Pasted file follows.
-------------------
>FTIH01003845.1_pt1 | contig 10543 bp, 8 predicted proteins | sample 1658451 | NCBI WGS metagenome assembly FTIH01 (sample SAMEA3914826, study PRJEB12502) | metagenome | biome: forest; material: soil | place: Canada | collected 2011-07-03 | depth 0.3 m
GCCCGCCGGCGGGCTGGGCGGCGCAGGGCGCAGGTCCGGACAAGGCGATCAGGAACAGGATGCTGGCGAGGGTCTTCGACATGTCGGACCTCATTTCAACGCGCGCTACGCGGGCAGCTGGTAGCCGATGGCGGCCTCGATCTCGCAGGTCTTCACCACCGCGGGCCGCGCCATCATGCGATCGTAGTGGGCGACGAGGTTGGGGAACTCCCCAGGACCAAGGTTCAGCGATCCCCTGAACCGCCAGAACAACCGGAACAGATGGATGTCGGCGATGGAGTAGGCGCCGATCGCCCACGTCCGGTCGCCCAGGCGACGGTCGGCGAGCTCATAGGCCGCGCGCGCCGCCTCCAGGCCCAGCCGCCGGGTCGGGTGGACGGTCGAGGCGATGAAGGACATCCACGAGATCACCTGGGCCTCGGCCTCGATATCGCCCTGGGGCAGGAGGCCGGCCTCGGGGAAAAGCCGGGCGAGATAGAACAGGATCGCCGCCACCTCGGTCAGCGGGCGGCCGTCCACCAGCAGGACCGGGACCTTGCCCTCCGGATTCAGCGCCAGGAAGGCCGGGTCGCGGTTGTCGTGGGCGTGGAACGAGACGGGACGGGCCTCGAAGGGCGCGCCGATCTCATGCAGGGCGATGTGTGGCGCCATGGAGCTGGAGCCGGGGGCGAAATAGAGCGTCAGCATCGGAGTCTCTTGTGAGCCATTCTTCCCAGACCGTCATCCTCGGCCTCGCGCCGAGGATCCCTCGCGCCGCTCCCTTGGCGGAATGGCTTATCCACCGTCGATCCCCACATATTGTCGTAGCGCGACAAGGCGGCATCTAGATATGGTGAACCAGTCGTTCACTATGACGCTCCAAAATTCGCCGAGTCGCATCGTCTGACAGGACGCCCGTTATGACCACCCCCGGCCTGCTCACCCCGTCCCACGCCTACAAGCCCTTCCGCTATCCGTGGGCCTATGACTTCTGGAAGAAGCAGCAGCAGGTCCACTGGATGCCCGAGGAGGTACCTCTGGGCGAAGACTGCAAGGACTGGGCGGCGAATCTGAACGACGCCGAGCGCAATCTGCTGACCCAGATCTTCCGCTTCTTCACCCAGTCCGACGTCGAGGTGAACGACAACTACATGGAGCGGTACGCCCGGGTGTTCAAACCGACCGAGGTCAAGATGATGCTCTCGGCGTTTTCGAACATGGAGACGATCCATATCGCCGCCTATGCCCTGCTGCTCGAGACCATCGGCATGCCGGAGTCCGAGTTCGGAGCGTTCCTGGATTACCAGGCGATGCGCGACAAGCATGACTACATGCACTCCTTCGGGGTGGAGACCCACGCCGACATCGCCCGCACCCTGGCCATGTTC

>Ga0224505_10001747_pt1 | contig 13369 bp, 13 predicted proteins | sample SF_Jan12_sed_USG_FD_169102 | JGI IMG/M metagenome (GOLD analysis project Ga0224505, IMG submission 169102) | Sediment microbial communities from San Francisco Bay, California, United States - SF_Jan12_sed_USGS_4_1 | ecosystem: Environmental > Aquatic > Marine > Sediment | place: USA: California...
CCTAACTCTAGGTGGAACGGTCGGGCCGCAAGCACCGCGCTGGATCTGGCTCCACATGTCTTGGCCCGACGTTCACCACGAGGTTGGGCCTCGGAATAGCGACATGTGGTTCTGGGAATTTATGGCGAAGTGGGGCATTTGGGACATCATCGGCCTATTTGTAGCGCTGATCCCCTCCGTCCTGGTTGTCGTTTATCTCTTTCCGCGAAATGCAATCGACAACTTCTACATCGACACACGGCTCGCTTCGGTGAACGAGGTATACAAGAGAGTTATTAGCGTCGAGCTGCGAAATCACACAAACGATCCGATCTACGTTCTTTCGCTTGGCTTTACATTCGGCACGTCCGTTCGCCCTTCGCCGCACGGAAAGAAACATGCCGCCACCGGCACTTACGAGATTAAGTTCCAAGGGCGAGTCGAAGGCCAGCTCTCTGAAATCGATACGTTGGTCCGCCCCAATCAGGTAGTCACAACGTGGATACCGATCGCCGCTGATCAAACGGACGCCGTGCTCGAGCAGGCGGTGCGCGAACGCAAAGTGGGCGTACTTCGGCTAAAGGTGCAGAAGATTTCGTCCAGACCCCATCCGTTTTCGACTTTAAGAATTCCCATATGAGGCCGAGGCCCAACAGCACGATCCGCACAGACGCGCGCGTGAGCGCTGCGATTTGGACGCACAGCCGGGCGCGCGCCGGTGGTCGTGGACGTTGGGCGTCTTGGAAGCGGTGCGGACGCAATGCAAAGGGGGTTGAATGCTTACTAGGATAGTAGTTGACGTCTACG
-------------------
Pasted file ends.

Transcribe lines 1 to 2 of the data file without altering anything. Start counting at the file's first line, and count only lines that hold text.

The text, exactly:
>FTIH01003845.1_pt1 | contig 10543 bp, 8 predicted proteins | sample 1658451 | NCBI WGS metagenome assembly FTIH01 (sample SAMEA3914826, study PRJEB12502) | metagenome | biome: forest; material: soil | place: Canada | collected 2011-07-03 | depth 0.3 m
GCCCGCCGGCGGGCTGGGCGGCGCAGGGCGCAGGTCCGGACAAGGCGATCAGGAACAGGATGCTGGCGAGGGTCTTCGACATGTCGGACCTCATTTCAACGCGCGCTACGCGGGCAGCTGGTAGCCGATGGCGGCCTCGATCTCGCAGGTCTTCACCACCGCGGGCCGCGCCATCATGCGATCGTAGTGGGCGACGAGGTTGGGGAACTCCCCAGGACCAAGGTTCAGCGATCCCCTGAACCGCCAGAACAACCGGAACAGATGGATGTCGGCGATGGAGTAGGCGCCGATCGCCCACGTCCGGTCGCCCAGGCGACGGTCGGCGAGCTCATAGGCCGCGCGCGCCGCCTCCAGGCCCAGCCGCCGGGTCGGGTGGACGGTCGAGGCGATGAAGGACATCCACGAGATCACCTGGGCCTCGGCCTCGATATCGCCCTGGGGCAGGAGGCCGGCCTCGGGGAAAAGCCGGGCGAGATAGAACAGGATCGCCGCCACCTCGGTCAGCGGGCGGCCGTCCACCAGCAGGACCGGGACCTTGCCCTCCGGATTCAGCGCCAGGAAGGCCGGGTCGCGGTTGTCGTGGGCGTGGAACGAGACGGGACGGGCCTCGAAGGGCGCGCCGATCTCATGCAGGGCGATGTGTGGCGCCATGGAGCTGGAGCCGGGGGCGAAATAGAGCGTCAGCATCGGAGTCTCTTGTGAGCCATTCTTCCCAGACCGTCATCCTCGGCCTCGCGCCGAGGATCCCTCGCGCCGCTCCCTTGGCGGAATGGCTTATCCACCGTCGATCCCCACATATTGTCGTAGCGCGACAAGGCGGCATCTAGATATGGTGAACCAGTCGTTCACTATGACGCTCCAAAATTCGCCGAGTCGCATCGTCTGACAGGACGCCCGTTATGACCACCCCCGGCCTGCTCACCCCGTCCCACGCCTACAAGCCCTTCCGCTATCCGTGGGCCTATGACTTCTGGAAGAAGCAGCAGCAGGTCCACTGGATGCCCGAGGAGGTACCTCTGGGCGAAGACTGCAAGGACTGGGCGGCGAATCTGAACGACGCCGAGCGCAATCTGCTGACCCAGATCTTCCGCTTCTTCACCCAGTCCGACGTCGAGGTGAACGACAACTACATGGAGCGGTACGCCCGGGTGTTCAAACCGACCGAGGTCAAGATGATGCTCTCGGCGTTTTCGAACATGGAGACGATCCATATCGCCGCCTATGCCCTGCTGCTCGAGACCATCGGCATGCCGGAGTCCGAGTTCGGAGCGTTCCTGGATTACCAGGCGATGCGCGACAAGCATGACTACATGCACTCCTTCGGGGTGGAGACCCACGCCGACATCGCCCGCACCCTGGCCATGTTC